Of course, religion was important in the lives of the enslaved beyond serving as a basis for insurrection. By religion the enslaved throughout the Americas understood life, death, birth, old age, disease, health, misfortune, and serendipity. This was certainly true of the Yoruba-based religions of the New World, transported from what is now southwestern Nigeria through the Bight of Benin by those whose lives tended to be more centered on their respective towns and therefore urban. The Yoruba orishas, or deities, include Olodumare (high god), Oshun (goddess of fresh water and sensuality), Ogun (warrior god of iron), Eshu-Elegba (or Ellegua, trickster god of the crossroads), Shango (god of thunder and lightning), and Yemanja (mother of all orishas and goddess of the oceans). The best known of the Yoruba-based religious communities were and are in Brazil and Cuba, though they can be found elsewhere in the Americas. Enslaved Africans entering Brazil borrowed ideas from one another while retaining the concept of distinct ethno-linguistic groupings or communities, or nações ("nations"). As the black population became predominantly crioulo (Brazilian-born) and stratified along lines of color gradation during the nineteenth century (with prêtos, or "blacks," and pardos, or intermediate shades, as the basic divisions), persons born in Bahia and elsewhere began to choose a nação. This was significant, as those who made such choices were also choosing an African identity and an African religion. The various nações, such as the Nagôs (Yoruba) and Jêjes (Aja-Ewe-Fon), maintained distinctive religious traditions, which can collectively be referred to as Candomblé. The various African traditions, associated with specific nações, were centered upon sacred spaces known as terreiros, where rituals were held. Originating in private houses, the terreiros expanded to facilitate the pursuit of Candomblé as a way of life with minimal outside interference. As such, the terreiros became epicenters of not only African religion but also African culture. Women were the principal leaders of Candomblé, and perhaps the most famous of the terreiros in Bahia, Ilê Iyá Nassô or Engenho Velho, was founded around 1830 by women from the Yoruba town of Ketu.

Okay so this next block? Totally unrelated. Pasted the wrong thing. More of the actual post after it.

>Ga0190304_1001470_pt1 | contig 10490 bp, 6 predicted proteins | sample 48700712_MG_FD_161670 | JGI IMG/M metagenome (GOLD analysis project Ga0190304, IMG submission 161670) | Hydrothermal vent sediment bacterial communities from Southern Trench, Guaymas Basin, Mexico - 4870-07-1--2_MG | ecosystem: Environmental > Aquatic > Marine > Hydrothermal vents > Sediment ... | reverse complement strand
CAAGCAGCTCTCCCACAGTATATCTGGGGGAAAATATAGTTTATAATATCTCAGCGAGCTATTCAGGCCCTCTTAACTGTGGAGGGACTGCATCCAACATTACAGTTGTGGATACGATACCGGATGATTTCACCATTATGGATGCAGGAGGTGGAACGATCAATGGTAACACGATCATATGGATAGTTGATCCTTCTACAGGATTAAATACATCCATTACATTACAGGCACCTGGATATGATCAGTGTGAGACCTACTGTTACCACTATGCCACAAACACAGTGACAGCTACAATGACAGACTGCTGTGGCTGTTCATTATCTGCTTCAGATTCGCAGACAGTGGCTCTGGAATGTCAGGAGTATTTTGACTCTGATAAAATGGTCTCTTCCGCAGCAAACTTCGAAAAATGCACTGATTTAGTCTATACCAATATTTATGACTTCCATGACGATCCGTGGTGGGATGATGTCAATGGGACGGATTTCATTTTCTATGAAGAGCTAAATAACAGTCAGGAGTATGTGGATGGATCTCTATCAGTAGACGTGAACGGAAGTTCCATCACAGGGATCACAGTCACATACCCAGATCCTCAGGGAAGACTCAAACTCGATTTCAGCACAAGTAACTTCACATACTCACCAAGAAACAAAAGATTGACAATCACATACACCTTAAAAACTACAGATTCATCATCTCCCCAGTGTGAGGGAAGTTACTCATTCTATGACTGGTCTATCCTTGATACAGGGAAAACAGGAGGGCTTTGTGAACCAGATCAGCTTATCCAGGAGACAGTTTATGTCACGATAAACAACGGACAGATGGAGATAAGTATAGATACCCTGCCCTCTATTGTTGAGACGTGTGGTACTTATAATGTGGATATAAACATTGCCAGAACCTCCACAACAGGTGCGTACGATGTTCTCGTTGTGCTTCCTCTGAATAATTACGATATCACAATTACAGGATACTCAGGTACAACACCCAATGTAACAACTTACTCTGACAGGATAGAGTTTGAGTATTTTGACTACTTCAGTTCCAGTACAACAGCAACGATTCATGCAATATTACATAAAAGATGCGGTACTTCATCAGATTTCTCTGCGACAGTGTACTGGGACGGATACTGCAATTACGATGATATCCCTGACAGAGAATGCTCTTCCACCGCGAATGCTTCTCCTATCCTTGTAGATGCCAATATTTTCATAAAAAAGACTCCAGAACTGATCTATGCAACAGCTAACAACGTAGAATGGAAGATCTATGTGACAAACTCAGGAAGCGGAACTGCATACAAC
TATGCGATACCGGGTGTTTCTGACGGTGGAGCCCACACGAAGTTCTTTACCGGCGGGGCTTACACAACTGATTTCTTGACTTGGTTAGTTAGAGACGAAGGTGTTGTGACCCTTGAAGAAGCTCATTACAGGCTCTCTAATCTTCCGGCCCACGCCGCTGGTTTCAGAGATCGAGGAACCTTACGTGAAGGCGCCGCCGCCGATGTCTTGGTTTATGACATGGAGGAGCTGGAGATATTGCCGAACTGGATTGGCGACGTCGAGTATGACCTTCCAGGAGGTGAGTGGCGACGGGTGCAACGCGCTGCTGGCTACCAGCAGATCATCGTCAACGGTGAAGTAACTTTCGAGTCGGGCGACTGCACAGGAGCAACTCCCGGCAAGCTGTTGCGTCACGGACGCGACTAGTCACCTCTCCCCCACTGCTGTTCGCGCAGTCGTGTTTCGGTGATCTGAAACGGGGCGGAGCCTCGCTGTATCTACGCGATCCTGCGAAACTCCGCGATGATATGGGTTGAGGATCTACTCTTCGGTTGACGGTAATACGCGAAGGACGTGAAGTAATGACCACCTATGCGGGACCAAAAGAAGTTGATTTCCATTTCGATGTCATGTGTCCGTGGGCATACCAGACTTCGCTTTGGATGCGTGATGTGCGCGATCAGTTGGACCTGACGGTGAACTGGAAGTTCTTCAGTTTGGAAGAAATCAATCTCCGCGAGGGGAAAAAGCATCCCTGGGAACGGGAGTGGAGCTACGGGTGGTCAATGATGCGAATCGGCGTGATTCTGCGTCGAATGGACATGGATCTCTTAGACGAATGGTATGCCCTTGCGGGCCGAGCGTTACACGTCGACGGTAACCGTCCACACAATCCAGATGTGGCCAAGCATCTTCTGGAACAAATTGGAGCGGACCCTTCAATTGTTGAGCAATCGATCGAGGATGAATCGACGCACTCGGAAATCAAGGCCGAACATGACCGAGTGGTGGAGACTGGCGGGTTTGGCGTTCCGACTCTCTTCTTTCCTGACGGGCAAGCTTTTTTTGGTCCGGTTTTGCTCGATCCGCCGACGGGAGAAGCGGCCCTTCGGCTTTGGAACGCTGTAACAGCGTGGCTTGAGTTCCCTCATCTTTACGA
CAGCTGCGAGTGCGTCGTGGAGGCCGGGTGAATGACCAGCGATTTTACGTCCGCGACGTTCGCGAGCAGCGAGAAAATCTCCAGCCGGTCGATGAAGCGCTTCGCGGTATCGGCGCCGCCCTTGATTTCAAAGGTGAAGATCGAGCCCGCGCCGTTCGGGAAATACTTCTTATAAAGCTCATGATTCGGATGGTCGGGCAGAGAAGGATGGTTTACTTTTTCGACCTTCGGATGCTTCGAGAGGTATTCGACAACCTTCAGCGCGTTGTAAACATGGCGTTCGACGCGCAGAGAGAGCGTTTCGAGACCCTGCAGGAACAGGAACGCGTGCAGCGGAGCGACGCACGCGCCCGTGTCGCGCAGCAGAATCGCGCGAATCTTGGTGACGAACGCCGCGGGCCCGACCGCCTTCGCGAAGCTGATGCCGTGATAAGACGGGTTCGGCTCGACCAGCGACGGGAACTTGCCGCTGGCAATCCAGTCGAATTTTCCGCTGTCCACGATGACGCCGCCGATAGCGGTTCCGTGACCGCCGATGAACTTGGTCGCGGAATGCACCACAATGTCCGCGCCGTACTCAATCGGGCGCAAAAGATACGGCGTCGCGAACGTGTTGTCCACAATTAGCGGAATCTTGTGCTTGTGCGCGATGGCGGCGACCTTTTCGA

All of these various Candomblé houses were associated with irmandades, brotherhoods and sisterhoods that were mutual aid societies, providing burial benefits, unemployment assistance (for those who were free), and in some instances passage back to Africa. Examples include the Bôa Morte ("Good Death") sisterhood and the Senhor dos Martírios ("Lord of the Martyrs") brotherhood of the Nagôs, and the Bom Jesus das Necessidades e Redenção dos Homens Prêtos ("Good Jesus of the Needs and Redemption of Black Men") of the Jêjes. The affiliation of the brotherhoods/sisterhoods with specific terreiros underscores an important feature of Candomblé: its connection to the Catholic Church (more on this below). Other African-centered religions include West Central African macumba near Rio de Janeiro, and elsewhere the practice of umbanda. Together with Candomblé, these religions feature the common elements of African spiritual entities, sacrifice, drumming and singing, and spirit possession.